Gastrointestinal Oncology SPORE
Juanita Merchant, M.D., Ph.D.
Translational research in gastrointestinal cancer is critically needed to enhance applications of the knowledge gained through the rapid expansion of our understanding of the genetic and molecular basis of the pathogenesis of cancer. A comprehensive faculty career development program is proposed to meet the urgent need for increased number of clinicians and basic scientists devoted to gastrointestinal cancer research. Although some of this need has been addressed through NIH T32 training grants for post-doctoral fellows, transition to an independent, funded research career in gastrointestinal cancer for full time faculty has been difficult. Direct funding of young investigators with outstanding new translational research programs relevant to gastrointestinal cancer is proposed to address this limitation. Focus on young faculty members will ensure attraction of new, energetic investigators, who when successful, will likely maintain a long-term research interest in gastrointestinal oncology. A rigorous selection process is outlined that includes University-wide recruitment, strong emphasis on recruitment of women and minorities and comprehensive basic and clinical science mentoring. Close evaluation and monitoring is achieved through monthly meetings and annual internal and external review for continued funding. In addition to tailored scientific mentorship of individual projects, the GI SPORE career development program establishes an educational process for young investigators that is closely integrated with existing programs within the Cancer Center, Medical School, and the Michigan Institute for Clinical and Health Research. A major emphasis is placed on salary support for clinician scientists to ensure adequate time commitment to their SPORE research program.
Career Development Program Pilots
Hepatocellular Carcinoma Stem Cells and Microenvironmental Influence of Immune Cell Subsets
Targeting CDC25 phosphatases in gastrointestinal cancers
Targeting Tumor Specific Outlier Kinases through Kinome Profiling of Pancreatic Cancers - A Pilot Study for Personalized Treatment of Primary Human Tumors XenograftsPrinciple Investigator:
Chandan Kumar, Research Assistant Professor
Department of Pathology
Arul M. Chinnaiyan, M.D., Ph.D., Professor Department of Pathology
Diane M. Simeone, M.D., Professor Department of Surgery
11/1/2011 - 10/31/2012
Evan as next generation high throughput sequencing techniques are beginning to deliver on the promise of providing a comprehensive landscape of molecular aberrations present in individual tumors, the ensuing challenge is to translate this information into clinical practice. The questions of driver versus passenger aberrations, clonal heterogeneity of tumors, role of stoma in tumora sustenance coding RNAs in disease and therapy are all expected to be unraveled in the coming days leading to profoundly novel insights, improved diagnostics and therapeutic approaches. Here, we are addressing a more immediate practical question: based on all that we already know, based on all the molecular targets that are already characterized and for which effective inhibitors are already in use (or undergoing clinical trials/ advanced preclinical evaluations), can we use the currently emergent molecular information from deep sequencing of tumors, to impact treatment and patient survival.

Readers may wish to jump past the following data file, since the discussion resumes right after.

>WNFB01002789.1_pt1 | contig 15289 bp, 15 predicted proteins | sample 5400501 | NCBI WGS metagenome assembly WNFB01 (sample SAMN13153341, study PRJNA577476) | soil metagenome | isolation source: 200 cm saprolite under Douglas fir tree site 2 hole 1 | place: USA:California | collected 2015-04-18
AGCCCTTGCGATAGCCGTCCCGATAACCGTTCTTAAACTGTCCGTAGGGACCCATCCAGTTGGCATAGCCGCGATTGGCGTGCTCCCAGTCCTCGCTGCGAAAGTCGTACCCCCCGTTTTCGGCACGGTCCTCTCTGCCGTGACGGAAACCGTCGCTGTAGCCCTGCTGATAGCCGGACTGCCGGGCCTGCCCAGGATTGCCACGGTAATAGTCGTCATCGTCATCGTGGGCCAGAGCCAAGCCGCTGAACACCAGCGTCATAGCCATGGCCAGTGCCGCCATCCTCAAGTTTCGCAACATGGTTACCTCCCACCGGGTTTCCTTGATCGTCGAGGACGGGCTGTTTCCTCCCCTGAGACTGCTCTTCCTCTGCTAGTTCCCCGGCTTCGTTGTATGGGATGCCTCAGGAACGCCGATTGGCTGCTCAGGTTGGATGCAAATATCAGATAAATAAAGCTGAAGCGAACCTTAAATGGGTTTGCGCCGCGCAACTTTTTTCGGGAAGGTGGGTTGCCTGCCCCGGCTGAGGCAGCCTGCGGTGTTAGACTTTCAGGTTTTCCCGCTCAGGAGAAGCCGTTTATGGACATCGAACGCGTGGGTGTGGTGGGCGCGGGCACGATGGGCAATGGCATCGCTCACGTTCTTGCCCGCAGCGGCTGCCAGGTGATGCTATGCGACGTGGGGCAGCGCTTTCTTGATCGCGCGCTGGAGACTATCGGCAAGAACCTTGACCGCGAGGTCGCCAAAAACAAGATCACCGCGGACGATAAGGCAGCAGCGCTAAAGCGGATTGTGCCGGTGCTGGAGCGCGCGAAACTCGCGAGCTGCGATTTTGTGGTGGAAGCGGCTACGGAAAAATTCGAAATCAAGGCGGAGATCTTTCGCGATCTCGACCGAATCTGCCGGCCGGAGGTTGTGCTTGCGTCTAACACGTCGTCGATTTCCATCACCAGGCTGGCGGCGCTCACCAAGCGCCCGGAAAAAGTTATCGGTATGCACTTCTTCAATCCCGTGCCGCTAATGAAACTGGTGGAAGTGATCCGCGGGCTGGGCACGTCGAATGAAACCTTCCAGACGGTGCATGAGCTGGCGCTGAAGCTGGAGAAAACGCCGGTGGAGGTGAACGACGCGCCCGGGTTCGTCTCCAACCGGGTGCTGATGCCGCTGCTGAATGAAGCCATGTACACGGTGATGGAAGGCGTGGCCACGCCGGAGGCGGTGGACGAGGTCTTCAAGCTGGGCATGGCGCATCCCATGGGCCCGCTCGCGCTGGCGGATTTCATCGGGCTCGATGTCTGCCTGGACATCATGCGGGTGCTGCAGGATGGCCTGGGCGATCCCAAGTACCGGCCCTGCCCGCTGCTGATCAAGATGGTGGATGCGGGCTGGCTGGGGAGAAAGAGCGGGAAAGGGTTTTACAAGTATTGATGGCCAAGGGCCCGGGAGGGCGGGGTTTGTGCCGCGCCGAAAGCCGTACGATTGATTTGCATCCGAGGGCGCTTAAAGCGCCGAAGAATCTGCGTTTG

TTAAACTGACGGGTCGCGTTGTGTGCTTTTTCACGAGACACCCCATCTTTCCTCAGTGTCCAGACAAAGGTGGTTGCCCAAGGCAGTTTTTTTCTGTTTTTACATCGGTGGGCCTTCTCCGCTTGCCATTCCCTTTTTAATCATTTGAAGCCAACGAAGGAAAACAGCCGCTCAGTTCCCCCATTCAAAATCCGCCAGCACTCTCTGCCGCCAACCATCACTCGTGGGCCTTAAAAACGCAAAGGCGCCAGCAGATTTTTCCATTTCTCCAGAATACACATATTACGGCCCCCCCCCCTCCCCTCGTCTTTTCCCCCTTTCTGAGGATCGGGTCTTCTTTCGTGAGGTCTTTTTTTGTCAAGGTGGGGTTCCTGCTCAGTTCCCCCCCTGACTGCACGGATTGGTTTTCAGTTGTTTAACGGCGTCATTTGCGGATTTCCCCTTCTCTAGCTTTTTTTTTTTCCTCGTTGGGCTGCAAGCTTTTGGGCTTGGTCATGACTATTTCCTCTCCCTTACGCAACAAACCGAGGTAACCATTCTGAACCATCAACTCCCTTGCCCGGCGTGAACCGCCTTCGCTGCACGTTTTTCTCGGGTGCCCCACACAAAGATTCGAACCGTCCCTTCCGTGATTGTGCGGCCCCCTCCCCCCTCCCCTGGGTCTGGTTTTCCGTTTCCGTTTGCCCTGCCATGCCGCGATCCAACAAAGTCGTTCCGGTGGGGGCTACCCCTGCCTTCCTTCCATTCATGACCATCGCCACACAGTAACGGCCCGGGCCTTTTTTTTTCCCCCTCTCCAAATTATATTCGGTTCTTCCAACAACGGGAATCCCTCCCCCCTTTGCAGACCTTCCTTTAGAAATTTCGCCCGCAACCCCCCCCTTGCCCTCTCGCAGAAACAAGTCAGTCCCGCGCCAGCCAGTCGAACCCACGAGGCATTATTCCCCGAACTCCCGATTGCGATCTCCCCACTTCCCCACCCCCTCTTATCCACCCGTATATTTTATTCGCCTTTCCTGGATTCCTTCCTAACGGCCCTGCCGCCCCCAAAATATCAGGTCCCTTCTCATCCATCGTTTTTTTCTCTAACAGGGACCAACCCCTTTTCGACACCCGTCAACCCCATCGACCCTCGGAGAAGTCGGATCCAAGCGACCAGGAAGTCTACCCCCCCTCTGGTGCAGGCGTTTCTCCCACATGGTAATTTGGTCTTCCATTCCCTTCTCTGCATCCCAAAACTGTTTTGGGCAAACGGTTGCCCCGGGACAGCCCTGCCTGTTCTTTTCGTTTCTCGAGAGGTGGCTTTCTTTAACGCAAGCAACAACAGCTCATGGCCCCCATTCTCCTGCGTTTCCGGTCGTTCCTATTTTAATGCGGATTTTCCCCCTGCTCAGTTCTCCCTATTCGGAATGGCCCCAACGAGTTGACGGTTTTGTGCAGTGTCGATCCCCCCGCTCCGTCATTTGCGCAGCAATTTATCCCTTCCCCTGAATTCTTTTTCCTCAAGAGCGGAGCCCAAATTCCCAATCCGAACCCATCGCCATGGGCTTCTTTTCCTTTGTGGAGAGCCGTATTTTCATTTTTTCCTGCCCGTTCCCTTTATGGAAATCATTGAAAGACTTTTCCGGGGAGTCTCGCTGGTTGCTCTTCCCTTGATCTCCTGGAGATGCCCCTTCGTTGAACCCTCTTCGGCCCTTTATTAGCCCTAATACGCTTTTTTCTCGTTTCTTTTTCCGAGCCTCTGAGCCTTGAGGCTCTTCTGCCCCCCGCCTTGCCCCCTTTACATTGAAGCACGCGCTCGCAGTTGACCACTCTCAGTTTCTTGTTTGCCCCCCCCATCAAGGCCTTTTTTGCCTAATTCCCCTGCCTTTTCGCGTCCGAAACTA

Hepatocellular Carcinoma Stem Cells and Microenvironmental Influence of Immune Cell SubsetsPrinciple Investigator:
Theodore Welling, M.D., Assistant Professor
Department of Surgery
11/1/2010 - 10/31/2012
In this study Dr. Welling proposed studies exploring the interactions between hepatocellular carcinoma (HCC) cancer stem cells and their microenvironment, with an emphasis on the immune response in the tumor microenvironment.
Targeting CDC25 phosphatases in gastrointestinal cancersPrincipal Investigator:
Tomasz Cierpicki, Ph.D., Assistant Professor
Department of Pathology
11/1/2010 - 10/31/2012
The goal of Dr. Cierpicki's proposal is to identify and characterize small molecule inhibitors that disrupt CDC25B-CDKs/Cyclin binding as potential anticancer agents. By activation CDKs through removal of inhibitory phosphorylation, CDC25 family members play an essential role to ensure cell cycle progression. Dr. Cierpicki's lab has developed an NMR-guided approach to identify CDC25 inhibitors that disrupt the binding between CDC25 and CDKs/Cyclin and have identified a small molecule compound, 8H8 that binds to CDC25B.